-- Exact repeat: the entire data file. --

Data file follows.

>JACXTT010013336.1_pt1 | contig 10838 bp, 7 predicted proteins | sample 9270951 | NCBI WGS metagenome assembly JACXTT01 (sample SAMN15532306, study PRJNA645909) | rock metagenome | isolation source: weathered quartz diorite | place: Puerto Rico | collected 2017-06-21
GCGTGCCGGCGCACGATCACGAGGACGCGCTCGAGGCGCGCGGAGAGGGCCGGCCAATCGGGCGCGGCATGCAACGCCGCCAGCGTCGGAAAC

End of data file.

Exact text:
>JACXTT010013336.1_pt1 | contig 10838 bp, 7 predicted proteins | sample 9270951 | NCBI WGS metagenome assembly JACXTT01 (sample SAMN15532306, study PRJNA645909) | rock metagenome | isolation source: weathered quartz diorite | place: Puerto Rico | collected 2017-06-21
GCGTGCCGGCGCACGATCACGAGGACGCGCTCGAGGCGCGCGGAGAGGGCCGGCCAATCGGGCGCGGCATGCAACGCCGCCAGCGTCGGAAAC